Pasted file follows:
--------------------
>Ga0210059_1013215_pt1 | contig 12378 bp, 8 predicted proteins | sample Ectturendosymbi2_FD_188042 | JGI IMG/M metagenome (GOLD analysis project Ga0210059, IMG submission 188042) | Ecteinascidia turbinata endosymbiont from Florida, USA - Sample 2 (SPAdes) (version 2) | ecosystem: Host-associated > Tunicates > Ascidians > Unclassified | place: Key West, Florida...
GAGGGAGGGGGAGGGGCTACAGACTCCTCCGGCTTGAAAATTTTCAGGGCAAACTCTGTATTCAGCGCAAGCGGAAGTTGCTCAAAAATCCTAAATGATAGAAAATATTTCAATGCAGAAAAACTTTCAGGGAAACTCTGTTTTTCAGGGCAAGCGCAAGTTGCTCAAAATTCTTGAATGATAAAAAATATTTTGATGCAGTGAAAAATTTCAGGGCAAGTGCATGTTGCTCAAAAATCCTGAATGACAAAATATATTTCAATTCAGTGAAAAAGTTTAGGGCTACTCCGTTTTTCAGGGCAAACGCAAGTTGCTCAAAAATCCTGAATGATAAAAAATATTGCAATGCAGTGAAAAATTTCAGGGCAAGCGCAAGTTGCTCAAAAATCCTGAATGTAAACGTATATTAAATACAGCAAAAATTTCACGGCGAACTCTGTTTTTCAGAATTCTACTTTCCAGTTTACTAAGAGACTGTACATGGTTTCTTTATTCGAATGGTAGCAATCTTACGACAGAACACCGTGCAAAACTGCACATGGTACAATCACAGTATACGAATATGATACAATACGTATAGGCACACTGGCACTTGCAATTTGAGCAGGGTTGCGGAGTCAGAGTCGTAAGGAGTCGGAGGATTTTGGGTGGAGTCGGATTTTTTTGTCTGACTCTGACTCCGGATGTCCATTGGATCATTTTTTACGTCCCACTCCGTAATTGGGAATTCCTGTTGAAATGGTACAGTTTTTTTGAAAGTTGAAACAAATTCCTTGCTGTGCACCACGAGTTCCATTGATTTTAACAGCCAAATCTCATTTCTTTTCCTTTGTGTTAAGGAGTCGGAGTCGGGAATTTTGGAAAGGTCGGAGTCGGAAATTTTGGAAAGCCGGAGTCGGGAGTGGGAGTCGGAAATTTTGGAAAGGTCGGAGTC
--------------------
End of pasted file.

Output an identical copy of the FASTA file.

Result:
>Ga0210059_1013215_pt1 | contig 12378 bp, 8 predicted proteins | sample Ectturendosymbi2_FD_188042 | JGI IMG/M metagenome (GOLD analysis project Ga0210059, IMG submission 188042) | Ecteinascidia turbinata endosymbiont from Florida, USA - Sample 2 (SPAdes) (version 2) | ecosystem: Host-associated > Tunicates > Ascidians > Unclassified | place: Key West, Florida...
GAGGGAGGGGGAGGGGCTACAGACTCCTCCGGCTTGAAAATTTTCAGGGCAAACTCTGTATTCAGCGCAAGCGGAAGTTGCTCAAAAATCCTAAATGATAGAAAATATTTCAATGCAGAAAAACTTTCAGGGAAACTCTGTTTTTCAGGGCAAGCGCAAGTTGCTCAAAATTCTTGAATGATAAAAAATATTTTGATGCAGTGAAAAATTTCAGGGCAAGTGCATGTTGCTCAAAAATCCTGAATGACAAAATATATTTCAATTCAGTGAAAAAGTTTAGGGCTACTCCGTTTTTCAGGGCAAACGCAAGTTGCTCAAAAATCCTGAATGATAAAAAATATTGCAATGCAGTGAAAAATTTCAGGGCAAGCGCAAGTTGCTCAAAAATCCTGAATGTAAACGTATATTAAATACAGCAAAAATTTCACGGCGAACTCTGTTTTTCAGAATTCTACTTTCCAGTTTACTAAGAGACTGTACATGGTTTCTTTATTCGAATGGTAGCAATCTTACGACAGAACACCGTGCAAAACTGCACATGGTACAATCACAGTATACGAATATGATACAATACGTATAGGCACACTGGCACTTGCAATTTGAGCAGGGTTGCGGAGTCAGAGTCGTAAGGAGTCGGAGGATTTTGGGTGGAGTCGGATTTTTTTGTCTGACTCTGACTCCGGATGTCCATTGGATCATTTTTTACGTCCCACTCCGTAATTGGGAATTCCTGTTGAAATGGTACAGTTTTTTTGAAAGTTGAAACAAATTCCTTGCTGTGCACCACGAGTTCCATTGATTTTAACAGCCAAATCTCATTTCTTTTCCTTTGTGTTAAGGAGTCGGAGTCGGGAATTTTGGAAAGGTCGGAGTCGGAAATTTTGGAAAGCCGGAGTCGGGAGTGGGAGTCGGAAATTTTGGAAAGGTCGGAGTC